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Crews are working to drain a section of the San Antonio River at Brackenridge Park for the second time in two years to work on an aging section of river wall.
Workers first attempted in Fall 2018 to build dams to isolate a section of the river, where parts of the channel built in the early 1900s through the 1930s are deteriorating. The area is known as Lambert Beach, a popular swimming hole in the early 20th century when people were allowed to swim in the river.
Though dam construction began this week, the actual draining is likely to happen the second week of March, with the channel staying dry for about two months, said Bill Pennell, assistant manager for the City’s Parks and Recreation Department.
Crews attempted a similar task in October 2018, but frequent rains left the water table too high and flows from the Blue Hole, the headwater spring of the San Antonio River, and other nearby springs too intense to lower the water enough to get the work done, officials with the City and Brackenridge Park Conservancy said.
“[The dams] just could not keep the water out,” Brackenridge Park Conservancy Director Lynn Osborne Bobbitt said.
Contractors with San Antonio-based Amstar are this week building coffer dams on either side of the 100-foot section of river from a pedestrian bridge to a vehicle bridge, then using sluice gates to divert water around the main river channel. Officials prefer the technical term “dewatering” when they speak of drying out the river bed.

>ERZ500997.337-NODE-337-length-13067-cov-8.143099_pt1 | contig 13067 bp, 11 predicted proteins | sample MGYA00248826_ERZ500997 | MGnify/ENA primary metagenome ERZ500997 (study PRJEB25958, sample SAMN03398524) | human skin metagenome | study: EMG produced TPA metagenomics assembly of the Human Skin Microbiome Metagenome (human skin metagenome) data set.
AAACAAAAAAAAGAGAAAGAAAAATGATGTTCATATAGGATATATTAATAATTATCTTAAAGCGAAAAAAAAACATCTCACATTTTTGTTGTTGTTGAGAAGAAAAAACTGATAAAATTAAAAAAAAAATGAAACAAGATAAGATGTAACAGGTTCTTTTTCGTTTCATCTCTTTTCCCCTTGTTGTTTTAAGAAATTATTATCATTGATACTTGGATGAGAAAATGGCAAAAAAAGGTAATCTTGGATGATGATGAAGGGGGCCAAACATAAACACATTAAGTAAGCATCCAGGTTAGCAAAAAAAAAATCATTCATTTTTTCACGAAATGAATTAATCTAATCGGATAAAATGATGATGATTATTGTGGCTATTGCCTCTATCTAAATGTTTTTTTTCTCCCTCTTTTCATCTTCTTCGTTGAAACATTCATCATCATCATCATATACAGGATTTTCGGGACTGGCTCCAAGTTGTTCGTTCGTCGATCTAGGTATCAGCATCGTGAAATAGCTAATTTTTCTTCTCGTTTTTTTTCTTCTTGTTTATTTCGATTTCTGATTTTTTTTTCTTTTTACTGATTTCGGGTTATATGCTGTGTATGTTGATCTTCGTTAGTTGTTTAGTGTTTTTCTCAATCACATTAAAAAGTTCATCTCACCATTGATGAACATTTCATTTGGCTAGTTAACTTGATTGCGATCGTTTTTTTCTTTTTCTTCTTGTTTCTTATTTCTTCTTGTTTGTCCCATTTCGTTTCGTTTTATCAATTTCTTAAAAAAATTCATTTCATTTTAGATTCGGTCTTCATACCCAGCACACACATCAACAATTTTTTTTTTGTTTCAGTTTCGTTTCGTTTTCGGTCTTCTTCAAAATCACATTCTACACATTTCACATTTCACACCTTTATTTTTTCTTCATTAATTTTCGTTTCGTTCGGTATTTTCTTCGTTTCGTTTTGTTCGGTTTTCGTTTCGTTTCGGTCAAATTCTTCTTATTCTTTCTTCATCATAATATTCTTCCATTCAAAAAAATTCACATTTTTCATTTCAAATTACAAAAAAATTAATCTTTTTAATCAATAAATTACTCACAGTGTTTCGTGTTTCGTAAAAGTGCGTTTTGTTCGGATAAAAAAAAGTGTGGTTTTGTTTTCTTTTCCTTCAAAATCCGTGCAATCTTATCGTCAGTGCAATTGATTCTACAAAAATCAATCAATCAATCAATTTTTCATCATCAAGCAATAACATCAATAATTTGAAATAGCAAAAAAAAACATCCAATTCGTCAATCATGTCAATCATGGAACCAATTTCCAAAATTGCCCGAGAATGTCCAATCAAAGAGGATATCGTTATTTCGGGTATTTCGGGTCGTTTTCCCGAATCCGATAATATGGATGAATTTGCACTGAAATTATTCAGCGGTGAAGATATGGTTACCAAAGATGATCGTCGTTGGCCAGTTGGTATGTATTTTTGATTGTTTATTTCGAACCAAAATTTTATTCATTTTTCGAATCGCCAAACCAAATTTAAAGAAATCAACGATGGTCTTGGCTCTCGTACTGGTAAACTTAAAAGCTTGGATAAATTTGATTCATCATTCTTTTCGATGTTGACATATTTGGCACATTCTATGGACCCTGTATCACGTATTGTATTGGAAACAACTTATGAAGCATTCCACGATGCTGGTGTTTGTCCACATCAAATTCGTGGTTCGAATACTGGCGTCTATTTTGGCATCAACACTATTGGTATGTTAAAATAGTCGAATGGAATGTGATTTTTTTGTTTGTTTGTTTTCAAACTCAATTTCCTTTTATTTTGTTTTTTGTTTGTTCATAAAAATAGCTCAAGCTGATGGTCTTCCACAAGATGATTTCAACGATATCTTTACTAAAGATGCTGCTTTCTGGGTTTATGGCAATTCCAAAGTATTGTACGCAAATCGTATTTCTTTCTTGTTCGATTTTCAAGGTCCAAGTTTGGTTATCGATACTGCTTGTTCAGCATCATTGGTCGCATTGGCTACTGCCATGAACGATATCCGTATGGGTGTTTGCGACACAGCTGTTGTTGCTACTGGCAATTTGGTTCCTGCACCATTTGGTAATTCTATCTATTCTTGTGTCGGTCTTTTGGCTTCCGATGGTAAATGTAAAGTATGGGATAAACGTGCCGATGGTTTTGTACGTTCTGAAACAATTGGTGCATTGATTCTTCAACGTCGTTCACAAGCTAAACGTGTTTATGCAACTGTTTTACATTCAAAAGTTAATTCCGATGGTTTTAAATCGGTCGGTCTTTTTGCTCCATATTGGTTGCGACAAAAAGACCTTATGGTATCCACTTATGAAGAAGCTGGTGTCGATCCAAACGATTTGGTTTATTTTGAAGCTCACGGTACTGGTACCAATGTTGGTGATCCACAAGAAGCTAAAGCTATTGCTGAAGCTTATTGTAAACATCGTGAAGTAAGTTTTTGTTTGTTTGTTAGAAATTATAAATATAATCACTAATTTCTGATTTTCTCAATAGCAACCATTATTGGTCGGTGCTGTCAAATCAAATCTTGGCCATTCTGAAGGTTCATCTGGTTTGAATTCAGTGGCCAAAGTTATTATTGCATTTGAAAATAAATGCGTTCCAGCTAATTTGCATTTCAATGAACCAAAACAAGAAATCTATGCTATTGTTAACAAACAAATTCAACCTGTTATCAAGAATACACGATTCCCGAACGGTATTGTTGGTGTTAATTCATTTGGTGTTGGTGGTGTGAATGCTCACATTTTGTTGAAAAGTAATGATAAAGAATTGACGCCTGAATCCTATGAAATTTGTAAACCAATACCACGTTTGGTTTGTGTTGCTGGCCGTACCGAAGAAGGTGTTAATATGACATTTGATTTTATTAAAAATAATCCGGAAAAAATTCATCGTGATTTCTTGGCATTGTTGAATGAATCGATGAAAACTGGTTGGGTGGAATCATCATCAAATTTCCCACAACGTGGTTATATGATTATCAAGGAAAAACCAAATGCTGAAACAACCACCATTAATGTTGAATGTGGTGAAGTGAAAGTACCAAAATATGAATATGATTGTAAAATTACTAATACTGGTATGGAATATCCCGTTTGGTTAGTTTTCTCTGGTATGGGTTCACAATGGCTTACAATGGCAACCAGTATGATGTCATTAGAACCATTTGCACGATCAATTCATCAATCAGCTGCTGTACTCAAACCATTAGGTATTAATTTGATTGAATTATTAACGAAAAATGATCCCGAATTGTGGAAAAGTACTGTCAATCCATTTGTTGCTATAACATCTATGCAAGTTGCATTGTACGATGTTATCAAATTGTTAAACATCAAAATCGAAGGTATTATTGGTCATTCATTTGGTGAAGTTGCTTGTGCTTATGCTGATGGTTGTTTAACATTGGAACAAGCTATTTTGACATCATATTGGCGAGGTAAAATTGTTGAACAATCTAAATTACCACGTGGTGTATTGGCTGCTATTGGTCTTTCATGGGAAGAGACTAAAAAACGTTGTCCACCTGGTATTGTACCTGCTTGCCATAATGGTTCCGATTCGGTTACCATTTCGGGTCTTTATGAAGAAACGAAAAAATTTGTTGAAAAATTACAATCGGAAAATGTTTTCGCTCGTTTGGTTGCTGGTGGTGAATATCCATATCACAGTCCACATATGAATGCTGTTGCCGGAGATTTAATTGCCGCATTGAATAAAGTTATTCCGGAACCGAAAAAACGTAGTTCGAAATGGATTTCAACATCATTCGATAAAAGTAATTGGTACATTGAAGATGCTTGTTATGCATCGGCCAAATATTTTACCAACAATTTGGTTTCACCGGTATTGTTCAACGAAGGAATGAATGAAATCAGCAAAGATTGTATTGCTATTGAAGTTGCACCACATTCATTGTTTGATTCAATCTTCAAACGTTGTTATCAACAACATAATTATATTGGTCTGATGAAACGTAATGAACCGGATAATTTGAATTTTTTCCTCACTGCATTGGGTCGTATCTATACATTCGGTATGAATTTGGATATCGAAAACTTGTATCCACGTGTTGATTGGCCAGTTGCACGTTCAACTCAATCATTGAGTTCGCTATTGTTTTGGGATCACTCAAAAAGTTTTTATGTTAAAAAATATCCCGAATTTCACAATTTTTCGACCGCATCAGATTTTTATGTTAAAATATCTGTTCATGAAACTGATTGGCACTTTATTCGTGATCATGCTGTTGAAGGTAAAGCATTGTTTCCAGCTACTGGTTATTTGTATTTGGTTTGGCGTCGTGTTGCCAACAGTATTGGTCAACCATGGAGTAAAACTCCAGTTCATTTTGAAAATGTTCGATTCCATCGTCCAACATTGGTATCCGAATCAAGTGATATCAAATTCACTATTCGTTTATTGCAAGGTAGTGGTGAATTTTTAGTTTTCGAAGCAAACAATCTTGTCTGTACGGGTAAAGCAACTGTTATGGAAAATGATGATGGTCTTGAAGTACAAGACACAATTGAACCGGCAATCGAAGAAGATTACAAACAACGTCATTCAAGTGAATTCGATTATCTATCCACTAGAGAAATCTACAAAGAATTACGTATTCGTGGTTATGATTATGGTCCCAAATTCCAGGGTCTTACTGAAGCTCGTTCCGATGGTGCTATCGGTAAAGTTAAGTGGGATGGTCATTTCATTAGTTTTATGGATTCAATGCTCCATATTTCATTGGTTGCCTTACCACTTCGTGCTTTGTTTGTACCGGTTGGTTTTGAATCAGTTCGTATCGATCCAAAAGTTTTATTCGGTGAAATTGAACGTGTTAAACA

Like other sections of the river downtown, the stretch at Lambert Beach is lined with a concrete channel, Pennell said. That will allow architects with Houston-based SWA Group to assess the conditions of the historic stone walls, he said.
“We need to be able to do an investigation and figure out what the issues are so they can design the appropriate repairs,” Pennell said.
Voters in 2017 approved $7.5 million to preserve and restore the river wall and other historic structures, including the pump house and traces of a 1776 Spanish colonial dam and associated irrigation ditches known as acequias. The
The City had water removed from a small section of the river under the 1877 pumphouse last summer, Pennell said. Architectural experts say the structure could be one of the oldest intact industrial buildings in Texas.
“It was actually in better shape than we expected,” Pennell said.
As part of lowering the river level, federal and state wildlife officials signed off on permits to allow contractors to move native fish and other aquatic life to the other side of the dam, Pennell said.
As always when parts of the river are drained, there could be surprises, including nonnative species that workers typically kill and send to the landfill.
“There’s always going to be something interesting,” Pennell said. “I’m sure we’ll find some fish we didn’t expect to be there. You just never know.”